Posted on May 30, 2014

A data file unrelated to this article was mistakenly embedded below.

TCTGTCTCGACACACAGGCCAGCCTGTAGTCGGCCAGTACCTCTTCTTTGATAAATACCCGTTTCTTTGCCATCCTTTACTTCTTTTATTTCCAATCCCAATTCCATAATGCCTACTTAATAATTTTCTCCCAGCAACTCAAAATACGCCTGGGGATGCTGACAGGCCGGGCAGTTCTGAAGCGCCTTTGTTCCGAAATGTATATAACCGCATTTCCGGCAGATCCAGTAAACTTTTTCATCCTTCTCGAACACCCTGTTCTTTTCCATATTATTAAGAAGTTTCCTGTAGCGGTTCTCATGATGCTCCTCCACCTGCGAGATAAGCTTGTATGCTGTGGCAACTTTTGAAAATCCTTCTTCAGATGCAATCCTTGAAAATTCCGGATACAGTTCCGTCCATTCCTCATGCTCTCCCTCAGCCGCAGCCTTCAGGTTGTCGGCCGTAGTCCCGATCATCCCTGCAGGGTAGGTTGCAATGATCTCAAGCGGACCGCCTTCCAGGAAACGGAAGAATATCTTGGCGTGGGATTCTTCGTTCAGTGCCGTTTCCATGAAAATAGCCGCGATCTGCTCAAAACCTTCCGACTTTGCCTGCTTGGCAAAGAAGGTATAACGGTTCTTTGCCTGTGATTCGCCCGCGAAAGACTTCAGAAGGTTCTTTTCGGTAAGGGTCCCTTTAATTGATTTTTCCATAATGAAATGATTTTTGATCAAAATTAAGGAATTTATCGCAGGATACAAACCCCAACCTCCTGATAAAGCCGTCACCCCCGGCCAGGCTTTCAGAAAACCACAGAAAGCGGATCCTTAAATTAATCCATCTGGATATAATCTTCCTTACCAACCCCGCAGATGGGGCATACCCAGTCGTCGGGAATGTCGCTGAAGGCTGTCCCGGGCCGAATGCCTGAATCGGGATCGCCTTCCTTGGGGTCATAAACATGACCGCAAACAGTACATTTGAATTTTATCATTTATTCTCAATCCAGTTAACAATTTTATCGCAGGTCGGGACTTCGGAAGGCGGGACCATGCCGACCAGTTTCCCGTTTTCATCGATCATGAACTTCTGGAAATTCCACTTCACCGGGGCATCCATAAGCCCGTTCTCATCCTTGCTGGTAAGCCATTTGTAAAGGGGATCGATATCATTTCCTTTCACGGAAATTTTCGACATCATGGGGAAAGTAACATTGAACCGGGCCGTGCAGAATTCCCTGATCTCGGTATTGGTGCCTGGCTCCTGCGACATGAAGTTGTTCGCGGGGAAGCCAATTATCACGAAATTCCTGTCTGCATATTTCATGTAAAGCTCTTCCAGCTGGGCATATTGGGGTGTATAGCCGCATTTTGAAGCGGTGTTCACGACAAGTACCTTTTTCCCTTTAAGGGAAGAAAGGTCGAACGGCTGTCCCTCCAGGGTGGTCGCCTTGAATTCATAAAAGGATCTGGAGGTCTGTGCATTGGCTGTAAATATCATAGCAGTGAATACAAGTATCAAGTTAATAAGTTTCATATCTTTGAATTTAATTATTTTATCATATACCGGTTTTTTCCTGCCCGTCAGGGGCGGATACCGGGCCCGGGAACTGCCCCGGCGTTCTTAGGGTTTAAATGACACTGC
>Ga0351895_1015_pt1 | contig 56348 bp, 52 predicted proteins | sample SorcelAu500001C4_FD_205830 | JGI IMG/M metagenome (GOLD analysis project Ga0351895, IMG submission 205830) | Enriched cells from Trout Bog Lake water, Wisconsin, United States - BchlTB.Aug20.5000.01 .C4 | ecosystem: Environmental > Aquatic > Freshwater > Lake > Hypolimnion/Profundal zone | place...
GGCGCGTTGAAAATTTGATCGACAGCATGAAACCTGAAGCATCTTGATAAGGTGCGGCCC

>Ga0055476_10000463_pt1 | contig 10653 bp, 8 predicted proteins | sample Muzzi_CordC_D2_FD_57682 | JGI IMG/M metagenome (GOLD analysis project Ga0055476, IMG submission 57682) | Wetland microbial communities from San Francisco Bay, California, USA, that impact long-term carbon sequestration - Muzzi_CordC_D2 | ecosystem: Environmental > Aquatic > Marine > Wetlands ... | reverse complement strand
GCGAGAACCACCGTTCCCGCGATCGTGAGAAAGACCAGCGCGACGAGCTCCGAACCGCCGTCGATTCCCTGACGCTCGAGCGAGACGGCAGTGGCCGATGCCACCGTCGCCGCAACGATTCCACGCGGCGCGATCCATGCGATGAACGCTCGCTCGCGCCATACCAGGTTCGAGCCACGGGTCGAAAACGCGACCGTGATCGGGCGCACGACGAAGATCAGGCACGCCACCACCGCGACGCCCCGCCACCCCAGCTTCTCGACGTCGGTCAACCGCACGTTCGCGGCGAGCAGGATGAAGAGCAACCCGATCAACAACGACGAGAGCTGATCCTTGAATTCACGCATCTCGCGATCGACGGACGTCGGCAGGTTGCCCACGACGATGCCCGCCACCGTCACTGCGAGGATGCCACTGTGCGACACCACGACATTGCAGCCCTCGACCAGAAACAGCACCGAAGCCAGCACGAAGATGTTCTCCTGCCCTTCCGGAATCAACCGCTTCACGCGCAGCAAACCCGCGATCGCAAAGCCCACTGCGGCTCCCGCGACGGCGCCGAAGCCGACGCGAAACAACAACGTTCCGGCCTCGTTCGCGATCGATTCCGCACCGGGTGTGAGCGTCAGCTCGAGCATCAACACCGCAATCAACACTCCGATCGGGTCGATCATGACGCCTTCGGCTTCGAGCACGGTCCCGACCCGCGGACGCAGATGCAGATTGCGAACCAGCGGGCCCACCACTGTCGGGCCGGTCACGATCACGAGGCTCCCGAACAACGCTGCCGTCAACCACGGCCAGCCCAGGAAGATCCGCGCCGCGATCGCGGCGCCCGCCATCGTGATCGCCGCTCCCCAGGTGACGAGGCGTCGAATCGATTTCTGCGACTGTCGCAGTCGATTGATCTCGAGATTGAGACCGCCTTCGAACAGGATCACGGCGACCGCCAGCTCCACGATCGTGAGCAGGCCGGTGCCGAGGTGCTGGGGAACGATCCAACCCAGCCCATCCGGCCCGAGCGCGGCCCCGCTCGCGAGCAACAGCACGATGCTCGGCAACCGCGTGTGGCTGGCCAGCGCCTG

There are presently a total of 40 theatres that are considered to be Broadway houses. The first Broadway theatres that were built in what is now known as the theatre district began to accumulate in the 1920s and 1930s, but Broadway houses have been built as recently as 1998, with the new Lyric Theatre. Technically, for the purposes of Actors’ Equity regulations, an Off-Broadway house has a seating capacity of between 100 and 499 seats, and anything with over 500 seats is considered a Broadway theatre. However, the majority of Broadway houses have over 1000 seats, and the largest theatres house over 1,900 audience members. There are three major landlords on Broadway: the Shubert Organization presently owns 17 houses, the Nederlander Organization owns 9, and Jujamcyn owns 5. Furthermore, 5 theatres are owned by not-for-profit theatre institutions that also operate a number of smaller venues; of these, Roundabout owns three, Lincoln Center one, and the Manhattan Theatre Club one. Of the remaining four, Disney operates the New Amsterdam Theatre, Live Nation operates the Lyric Theatre (formerly the Foxwoods Theatre), and the Helen Hayes Theatre and the Circle in the Square Theatre are both independently run. Ultimately, it is the landlord who determines what show is allowed to play in each venue, and they also control ticketing, house management, and theatre operations. Though the number 40 may seem quite substantial, especially for theatre aficionados who aim to see all the shows playing on Broadway, it is actually quite restricted for producers to gain entry into any theatre, not to mention the ideal house for the show they are developing. In addition to needing to build a relationship with the landlord in order to be awarded a theatre, there are just not that many theatres availability at the start of any given season. Time and again, one hears of a show being delayed due to lack of theatre availability. According to an article written by producer Ken Davenport on his blog “The Producer’s Perspective,” there may be an average of 12 theatres open for new shows each season, and most of these do not cater to large, showy musicals. How does he get to this number? Starting with 40, we can first subtract the Disney house and the five not-for-profit houses because they will always have a show to mount. The real issue is that there are now plenty of long-running musicals that just don’t seem to be going anywhere soon. Depending on how well the new musicals fare in coming years, that can be as many as twenty! In addition to obvious lifers such as The Lion King, Wicked, The Phantom of the Opera, Chicago, and Mamma Mia!, there are more recent hits such as The Book of Mormon, Jersey Boys, Rock of Ages, Once, and Kinky Boots that don’t appear ready to budge anytime in the near future, as well as new contenders such as A Gentleman’s Guide to Love and Murder and the Les Misérables and Cabaret revivals. If that leaves 16, there are at least 4 shows that are already in waiting lines for various houses, having reached agreements with the landlords. Therefore, there are only a dozen or so theatres that may be available if you’re lucky, and these average about 1083 seats – which is too small for anything to become the next Wicked, grossing over $2 million in a week. Even The Book of Mormon had to compromise with the 1066-seat Eugene O’Neill, and they have been making up for it with overpriced premium seats. Perhaps it’s a good thing that the barrier to entry is so high, but unfortunately it is not quality alone that dictates who gets in. In any case, this does allow for a steady stream of new straight plays to come in each season, catering to smaller audiences and vying for literary immortality.